Early voting samples in North Carolina and Florida favor Republicans, in a reversal from 2008, while Ohio early voting samples are close.
While Obama dominated early voting in the states when he was elected, a reverse pattern is emerging less than 30 days before the election, according to an AP report.
Early voting for the presidential election is now underway in 30 states, largely by mail and some in person as numbers trickle in. Early votes won’t be counted until Nov. 6; however North Carolina, Florida and Iowa report the party affiliation voters who have cast ballots. Other states are expected to release such numbers as early voting continues.
In Florida, with only 14,500 cast so far, numbers greatly favor Republicans over Democrats by 53 percent to 32 percent. Obama held a strong lead in early votes throughout the election cycle in Florida in 2008.
While the Romney campaign wouldn’t say Romney would see more early votes than Obama, a spokesman did say the 2008 Obama trend won’t happen this year.
"They're not going to run up the same margins as they did four years ago," said Rich Beeson, political director for the Romney campaign. "It just isn't going to happen."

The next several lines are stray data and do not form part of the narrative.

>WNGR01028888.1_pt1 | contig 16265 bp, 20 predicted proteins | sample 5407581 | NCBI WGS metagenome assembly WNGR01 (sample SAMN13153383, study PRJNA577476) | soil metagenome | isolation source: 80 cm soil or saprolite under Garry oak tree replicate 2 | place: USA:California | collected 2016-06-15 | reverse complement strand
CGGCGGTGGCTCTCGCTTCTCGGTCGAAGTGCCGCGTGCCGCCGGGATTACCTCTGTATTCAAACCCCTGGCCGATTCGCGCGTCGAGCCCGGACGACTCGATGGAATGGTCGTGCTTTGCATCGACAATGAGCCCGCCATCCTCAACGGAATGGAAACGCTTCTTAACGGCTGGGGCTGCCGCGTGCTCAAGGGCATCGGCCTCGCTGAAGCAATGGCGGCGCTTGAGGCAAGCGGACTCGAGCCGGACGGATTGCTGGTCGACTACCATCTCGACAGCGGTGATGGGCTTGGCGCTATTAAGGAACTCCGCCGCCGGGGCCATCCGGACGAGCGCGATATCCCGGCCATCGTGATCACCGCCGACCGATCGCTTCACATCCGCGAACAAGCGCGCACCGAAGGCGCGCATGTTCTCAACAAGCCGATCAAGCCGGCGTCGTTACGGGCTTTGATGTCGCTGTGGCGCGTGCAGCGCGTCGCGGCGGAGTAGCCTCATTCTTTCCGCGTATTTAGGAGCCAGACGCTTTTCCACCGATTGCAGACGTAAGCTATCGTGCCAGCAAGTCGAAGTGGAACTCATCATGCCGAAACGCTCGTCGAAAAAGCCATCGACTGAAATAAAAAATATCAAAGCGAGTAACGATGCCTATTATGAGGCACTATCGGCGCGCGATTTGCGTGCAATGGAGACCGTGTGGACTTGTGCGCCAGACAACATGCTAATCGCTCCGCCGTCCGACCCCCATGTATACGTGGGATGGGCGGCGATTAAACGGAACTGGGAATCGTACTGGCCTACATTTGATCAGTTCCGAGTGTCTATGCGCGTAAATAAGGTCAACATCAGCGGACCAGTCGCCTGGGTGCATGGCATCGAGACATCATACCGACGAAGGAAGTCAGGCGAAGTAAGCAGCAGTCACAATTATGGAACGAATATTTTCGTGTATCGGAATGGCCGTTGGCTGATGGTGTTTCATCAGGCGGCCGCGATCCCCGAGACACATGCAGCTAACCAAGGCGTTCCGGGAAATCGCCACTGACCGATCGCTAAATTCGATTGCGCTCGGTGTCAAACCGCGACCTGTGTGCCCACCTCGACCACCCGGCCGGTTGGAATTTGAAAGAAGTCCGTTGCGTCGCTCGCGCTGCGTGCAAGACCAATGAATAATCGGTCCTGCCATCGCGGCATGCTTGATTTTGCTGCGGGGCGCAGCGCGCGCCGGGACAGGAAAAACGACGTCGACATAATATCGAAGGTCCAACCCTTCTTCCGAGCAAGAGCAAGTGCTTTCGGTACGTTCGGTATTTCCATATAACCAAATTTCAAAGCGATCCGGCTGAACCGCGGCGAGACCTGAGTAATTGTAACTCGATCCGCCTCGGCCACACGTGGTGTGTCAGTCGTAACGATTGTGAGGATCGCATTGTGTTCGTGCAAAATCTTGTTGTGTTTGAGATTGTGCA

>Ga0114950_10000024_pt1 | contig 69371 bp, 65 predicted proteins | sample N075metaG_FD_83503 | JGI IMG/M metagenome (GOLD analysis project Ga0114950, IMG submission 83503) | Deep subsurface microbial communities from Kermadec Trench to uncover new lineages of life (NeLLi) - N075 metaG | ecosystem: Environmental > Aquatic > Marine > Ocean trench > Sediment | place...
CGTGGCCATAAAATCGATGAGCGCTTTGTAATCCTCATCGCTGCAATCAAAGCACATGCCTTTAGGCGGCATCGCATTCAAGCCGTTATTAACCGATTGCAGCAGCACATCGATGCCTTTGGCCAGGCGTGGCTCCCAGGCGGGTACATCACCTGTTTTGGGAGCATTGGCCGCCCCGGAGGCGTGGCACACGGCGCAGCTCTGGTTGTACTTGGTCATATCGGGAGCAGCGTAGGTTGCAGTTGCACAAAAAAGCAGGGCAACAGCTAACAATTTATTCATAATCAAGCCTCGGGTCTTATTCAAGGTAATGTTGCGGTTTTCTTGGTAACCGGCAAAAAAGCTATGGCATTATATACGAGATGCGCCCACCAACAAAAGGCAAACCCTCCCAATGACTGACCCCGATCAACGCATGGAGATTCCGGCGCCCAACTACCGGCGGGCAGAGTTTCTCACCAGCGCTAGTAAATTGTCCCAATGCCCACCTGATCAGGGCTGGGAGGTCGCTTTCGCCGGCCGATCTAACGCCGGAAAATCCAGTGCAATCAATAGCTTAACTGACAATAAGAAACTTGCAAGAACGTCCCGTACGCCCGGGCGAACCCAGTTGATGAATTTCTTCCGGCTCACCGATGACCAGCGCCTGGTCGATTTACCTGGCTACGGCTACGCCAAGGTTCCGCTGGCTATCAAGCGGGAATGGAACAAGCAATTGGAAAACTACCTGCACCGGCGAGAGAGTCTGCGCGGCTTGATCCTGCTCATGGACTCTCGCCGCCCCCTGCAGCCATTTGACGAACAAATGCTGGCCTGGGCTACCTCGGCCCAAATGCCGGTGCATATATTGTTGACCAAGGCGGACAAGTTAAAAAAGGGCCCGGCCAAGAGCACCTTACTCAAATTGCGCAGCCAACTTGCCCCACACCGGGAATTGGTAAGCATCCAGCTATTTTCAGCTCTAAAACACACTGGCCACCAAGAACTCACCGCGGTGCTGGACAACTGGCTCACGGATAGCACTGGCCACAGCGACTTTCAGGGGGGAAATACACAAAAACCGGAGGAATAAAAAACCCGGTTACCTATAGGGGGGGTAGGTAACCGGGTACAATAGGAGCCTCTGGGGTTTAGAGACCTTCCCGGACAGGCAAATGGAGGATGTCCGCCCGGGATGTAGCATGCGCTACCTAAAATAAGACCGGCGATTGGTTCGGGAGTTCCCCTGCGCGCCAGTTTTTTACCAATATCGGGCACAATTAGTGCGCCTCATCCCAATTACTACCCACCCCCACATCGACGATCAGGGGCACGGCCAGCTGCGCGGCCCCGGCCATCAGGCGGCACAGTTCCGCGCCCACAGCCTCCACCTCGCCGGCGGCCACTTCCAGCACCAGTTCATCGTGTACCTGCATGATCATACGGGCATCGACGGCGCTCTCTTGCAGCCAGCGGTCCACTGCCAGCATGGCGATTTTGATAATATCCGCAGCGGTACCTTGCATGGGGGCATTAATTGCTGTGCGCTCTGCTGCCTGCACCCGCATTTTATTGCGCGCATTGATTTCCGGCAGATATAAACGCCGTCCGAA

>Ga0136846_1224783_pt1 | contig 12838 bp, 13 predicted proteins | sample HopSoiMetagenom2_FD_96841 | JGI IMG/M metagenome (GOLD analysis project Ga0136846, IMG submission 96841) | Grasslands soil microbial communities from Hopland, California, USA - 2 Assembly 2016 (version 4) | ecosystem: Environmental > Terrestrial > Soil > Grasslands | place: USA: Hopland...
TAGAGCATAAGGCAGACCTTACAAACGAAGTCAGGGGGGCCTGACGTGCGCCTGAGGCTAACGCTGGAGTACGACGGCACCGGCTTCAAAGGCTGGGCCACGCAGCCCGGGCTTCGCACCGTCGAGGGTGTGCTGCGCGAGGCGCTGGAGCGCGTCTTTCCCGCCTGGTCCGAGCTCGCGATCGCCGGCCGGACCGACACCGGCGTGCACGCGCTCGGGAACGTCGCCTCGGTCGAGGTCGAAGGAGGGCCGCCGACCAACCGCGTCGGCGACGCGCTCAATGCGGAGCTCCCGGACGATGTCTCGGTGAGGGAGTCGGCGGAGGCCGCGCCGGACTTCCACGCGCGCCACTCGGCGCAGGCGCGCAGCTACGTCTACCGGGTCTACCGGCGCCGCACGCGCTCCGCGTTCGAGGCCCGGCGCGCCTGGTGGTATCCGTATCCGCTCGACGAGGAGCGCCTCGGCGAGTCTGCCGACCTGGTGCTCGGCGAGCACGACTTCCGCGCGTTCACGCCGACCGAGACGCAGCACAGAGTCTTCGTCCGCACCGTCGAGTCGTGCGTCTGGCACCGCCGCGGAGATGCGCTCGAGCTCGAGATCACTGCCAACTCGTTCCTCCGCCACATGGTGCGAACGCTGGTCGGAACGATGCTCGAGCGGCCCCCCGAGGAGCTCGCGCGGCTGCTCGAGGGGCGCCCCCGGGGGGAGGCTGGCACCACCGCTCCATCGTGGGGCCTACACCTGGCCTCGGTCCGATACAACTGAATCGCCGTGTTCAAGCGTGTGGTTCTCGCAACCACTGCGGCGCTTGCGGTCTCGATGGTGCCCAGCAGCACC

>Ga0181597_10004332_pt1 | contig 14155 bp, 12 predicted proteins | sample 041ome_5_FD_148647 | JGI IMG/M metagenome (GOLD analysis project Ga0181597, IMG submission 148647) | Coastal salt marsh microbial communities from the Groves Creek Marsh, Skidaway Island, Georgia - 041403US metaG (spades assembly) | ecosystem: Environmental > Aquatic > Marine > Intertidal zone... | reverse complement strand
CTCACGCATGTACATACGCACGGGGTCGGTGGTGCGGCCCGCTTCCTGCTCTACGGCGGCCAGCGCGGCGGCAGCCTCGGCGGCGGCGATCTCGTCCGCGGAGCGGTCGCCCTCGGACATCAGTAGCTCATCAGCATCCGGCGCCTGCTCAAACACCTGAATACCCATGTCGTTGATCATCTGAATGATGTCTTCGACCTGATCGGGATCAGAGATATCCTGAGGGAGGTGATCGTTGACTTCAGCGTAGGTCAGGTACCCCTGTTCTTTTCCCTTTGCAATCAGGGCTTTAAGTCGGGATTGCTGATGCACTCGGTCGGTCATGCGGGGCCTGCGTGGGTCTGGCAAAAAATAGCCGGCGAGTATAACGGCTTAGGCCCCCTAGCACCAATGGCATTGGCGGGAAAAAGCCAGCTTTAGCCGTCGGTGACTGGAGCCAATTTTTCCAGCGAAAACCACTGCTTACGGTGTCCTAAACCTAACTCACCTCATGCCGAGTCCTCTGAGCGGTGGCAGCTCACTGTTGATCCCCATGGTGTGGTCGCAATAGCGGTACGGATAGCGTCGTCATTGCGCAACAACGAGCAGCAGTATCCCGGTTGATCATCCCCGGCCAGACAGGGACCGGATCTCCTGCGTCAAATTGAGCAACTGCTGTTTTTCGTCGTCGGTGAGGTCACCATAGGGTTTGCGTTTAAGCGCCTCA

In North Carolina where 29,400 voters have cast absentee ballots, 54 percent are registered Republicans and 28 percent are Democrats, according to the United States Elections Project at George Mason University.
While voters may cross party lines when voting, the report shows a reversal of the state’s 2008 early-voting trend. Republicans are pleased, since John McCain lost the state's early vote by about 11 percentage points.
"North Carolina was a place that they totally caught us flat-footed in 2008," Beeson said. "They jumped out to a lead and never looked back. You don't see that happening this time — Republicans have the lead."
In the hotly contested battleground state of Ohio, Democrats have an edge over Republicans among people who have requested absentee ballots. However few completed ballots have been submitted.
Among the 691,000 people who have requested absentee ballots in 49 of the state's 88 counties, 30 percent are Democrats, 24 percent are Republican and 46 percent are unaffiliated with either party, according to data collected by the AP.
In 2008, Democrats overwhelmed Republicans in early voting by 32 percent, which doesn't appear likely to happen in 2012.
Early voting party samplings are relatively small at this point in time; however look for timely updates as the early voting election cycle revs up leading to the Nov. 6 showdown.